As we age, we lose muscle unless we make an effort to exercise including resistance exercise. Our muscles actually lose mass, strength, and the nerves connecting to muscles, over time. Incorporating strength training into your fitness routine is important to supporting muscle growth.

Muscle cells also burn more calories (30 kcal/kg) as they help us move and maintain posture by comparison to fat cells (6 kcal/kg), which primarily store calories. Many people notice weight gain in middle age even when they don’t increase their calorie intake, as they lose muscle with a drop in the number of calories being burned each day.

Focus on Protein

Protein is key to supporting your muscles when combined with a healthy, active lifestyle. If you happen to be an endurance athlete, you need more protein than the average person. So individuals with more protein in their body need more protein in their diets.

One challenge is that many people are getting an unbalanced protein distribution throughout the day. They get too little at breakfast, a little more at lunch, and so much protein at dinner that some of it cannot be used by the body. When averaged throughout the day, the amount of protein being eaten is too low.

For the right balance of macronutrients and micronutrients, the Herbalife Global Nutrition Philosophy is a great reference point. It calls for 40% carbs, 30% protein and 30% healthy fats throughout the day.

Iam-Herbalife-daily-nutrition-social-tileYour Nutrition Playbook

The steps you need to take for balanced nutrition and a healthy active lifestyle can be broken down into the following:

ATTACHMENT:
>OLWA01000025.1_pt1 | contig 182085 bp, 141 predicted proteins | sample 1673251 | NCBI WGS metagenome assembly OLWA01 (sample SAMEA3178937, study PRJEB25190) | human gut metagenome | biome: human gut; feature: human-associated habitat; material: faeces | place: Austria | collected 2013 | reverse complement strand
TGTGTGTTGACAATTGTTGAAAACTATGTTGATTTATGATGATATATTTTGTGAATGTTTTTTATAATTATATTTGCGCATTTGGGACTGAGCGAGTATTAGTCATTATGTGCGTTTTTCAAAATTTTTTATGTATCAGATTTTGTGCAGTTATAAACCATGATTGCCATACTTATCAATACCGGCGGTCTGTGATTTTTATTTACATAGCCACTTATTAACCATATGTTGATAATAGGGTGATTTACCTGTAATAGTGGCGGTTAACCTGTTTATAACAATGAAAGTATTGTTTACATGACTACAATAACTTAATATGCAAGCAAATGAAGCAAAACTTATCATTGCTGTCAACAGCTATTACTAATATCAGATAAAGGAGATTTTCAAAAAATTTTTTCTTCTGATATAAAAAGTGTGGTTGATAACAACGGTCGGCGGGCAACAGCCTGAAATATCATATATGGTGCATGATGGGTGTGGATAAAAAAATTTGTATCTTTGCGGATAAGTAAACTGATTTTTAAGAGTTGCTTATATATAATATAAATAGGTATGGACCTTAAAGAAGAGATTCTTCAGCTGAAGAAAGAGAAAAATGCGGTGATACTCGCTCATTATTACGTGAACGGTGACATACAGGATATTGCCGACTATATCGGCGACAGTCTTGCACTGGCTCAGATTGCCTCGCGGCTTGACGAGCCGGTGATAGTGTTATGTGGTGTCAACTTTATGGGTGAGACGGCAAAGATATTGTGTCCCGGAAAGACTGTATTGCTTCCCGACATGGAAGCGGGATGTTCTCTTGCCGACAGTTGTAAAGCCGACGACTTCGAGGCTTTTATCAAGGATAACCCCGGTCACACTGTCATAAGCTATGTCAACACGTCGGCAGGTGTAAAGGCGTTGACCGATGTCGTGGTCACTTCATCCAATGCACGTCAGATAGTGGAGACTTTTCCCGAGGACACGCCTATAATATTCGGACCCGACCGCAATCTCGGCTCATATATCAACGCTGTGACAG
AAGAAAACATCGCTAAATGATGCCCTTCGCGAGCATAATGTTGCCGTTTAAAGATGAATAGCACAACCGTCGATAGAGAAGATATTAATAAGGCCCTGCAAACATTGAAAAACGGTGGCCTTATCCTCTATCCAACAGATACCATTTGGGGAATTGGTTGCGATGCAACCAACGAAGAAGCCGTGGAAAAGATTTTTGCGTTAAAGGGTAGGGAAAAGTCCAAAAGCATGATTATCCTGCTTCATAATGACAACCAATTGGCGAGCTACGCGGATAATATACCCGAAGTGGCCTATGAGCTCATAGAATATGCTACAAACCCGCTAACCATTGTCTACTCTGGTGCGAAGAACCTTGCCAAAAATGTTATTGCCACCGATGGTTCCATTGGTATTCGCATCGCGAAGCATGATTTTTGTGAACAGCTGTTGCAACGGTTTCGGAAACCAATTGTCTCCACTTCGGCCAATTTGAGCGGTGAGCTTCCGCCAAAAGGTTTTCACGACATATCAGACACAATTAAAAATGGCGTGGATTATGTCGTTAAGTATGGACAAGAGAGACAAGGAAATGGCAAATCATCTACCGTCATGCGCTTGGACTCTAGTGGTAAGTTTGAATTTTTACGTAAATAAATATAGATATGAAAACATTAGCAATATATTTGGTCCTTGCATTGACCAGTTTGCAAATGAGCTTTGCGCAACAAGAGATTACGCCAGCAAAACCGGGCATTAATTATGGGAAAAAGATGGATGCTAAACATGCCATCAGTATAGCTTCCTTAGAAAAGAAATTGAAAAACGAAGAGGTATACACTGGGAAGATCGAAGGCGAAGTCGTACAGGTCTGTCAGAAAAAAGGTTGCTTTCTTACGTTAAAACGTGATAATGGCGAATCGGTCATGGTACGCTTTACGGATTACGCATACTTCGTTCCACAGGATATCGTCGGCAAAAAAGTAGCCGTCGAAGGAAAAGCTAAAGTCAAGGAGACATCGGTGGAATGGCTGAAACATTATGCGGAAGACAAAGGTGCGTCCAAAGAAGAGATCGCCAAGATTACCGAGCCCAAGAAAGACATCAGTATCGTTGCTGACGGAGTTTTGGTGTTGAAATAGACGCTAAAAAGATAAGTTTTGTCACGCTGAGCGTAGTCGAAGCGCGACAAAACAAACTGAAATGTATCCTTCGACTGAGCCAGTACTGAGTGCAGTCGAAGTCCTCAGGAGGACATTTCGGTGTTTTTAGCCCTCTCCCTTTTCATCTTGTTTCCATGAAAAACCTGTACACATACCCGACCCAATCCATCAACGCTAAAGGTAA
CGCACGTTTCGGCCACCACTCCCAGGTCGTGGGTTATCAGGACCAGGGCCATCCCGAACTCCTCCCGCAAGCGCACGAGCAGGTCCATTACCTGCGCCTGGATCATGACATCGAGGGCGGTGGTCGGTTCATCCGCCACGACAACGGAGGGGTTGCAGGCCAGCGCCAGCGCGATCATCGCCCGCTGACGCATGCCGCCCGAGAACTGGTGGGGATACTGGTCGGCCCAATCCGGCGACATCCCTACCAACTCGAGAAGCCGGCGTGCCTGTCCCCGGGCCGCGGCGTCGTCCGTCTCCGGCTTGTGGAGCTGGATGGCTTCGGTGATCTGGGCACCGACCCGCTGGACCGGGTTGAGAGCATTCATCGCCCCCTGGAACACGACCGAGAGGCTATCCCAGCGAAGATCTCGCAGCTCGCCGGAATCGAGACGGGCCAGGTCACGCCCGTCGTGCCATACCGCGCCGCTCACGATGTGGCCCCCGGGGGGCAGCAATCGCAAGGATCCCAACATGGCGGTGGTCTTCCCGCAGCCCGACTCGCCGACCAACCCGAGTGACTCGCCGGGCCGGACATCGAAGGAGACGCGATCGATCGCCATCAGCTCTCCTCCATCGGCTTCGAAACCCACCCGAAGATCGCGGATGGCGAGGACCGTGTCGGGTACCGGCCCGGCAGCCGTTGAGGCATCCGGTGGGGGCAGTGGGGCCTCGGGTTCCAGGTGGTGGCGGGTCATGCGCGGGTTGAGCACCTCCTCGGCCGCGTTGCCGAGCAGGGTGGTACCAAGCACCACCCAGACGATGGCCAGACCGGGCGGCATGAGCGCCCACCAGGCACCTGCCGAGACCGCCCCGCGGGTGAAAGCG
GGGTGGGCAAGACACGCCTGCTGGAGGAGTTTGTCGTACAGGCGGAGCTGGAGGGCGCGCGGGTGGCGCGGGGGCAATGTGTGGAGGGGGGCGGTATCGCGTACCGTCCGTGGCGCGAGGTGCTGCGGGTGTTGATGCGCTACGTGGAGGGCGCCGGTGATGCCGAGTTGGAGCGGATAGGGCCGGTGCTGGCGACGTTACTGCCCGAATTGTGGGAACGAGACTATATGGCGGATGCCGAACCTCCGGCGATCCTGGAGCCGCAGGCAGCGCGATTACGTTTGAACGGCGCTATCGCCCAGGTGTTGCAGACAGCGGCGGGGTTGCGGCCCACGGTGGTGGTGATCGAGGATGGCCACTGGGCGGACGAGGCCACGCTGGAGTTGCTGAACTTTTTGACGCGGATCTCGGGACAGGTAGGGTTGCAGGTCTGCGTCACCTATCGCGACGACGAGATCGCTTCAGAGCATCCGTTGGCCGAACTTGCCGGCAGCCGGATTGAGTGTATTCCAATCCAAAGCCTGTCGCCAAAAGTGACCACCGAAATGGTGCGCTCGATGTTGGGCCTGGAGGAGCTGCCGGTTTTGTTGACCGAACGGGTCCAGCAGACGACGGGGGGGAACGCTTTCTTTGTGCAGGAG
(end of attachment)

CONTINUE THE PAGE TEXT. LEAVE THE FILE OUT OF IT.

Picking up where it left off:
• Balance your energy intake (eating) and expenditure (activity/exercise) to avoid accumulating abdominal fat. You can do this by consuming protein-rich meal replacement shakes, in conjunction with eating healthy meals and snacks, which will help manage your caloric intake, and by also getting plenty of exercise.
  • Balance fats by reducing intake of omega-6 fatty acids from certain vegetable oils and increase beneficial omega-3 fatty acids from ocean-caught fish, nuts and seeds.
  • Limit refined added sugars in soft drinks, cakes, pastries, cookies, and candy. Instead, when you want to eat carbohydrates, choose good fructose, the natural sugar found in fruits.
  • Increase antioxidants and phytonutrients by getting seven servings of colorful fruits and vegetables every day.
  • Consume at least 28 grams of soluble and insoluble fiber every day for digestive health.
  • Based on your personal needs, develop a daily regimen of multivitamins, calcium and vitamin D supplements to augment your dietary intake.

There is no fountain of youth, but there are good habits that can help you age well. Genetics certainly plays an important role in healthy aging, but it turns out that we have the potential to support our nutrition and wellbeing through the lifestyle choices we make every day. It is not possible to reverse aging, but healthy, active lifestyle can help you age in a healthier way. It’s never too early or too late to get started on a path to healthy aging, so start today.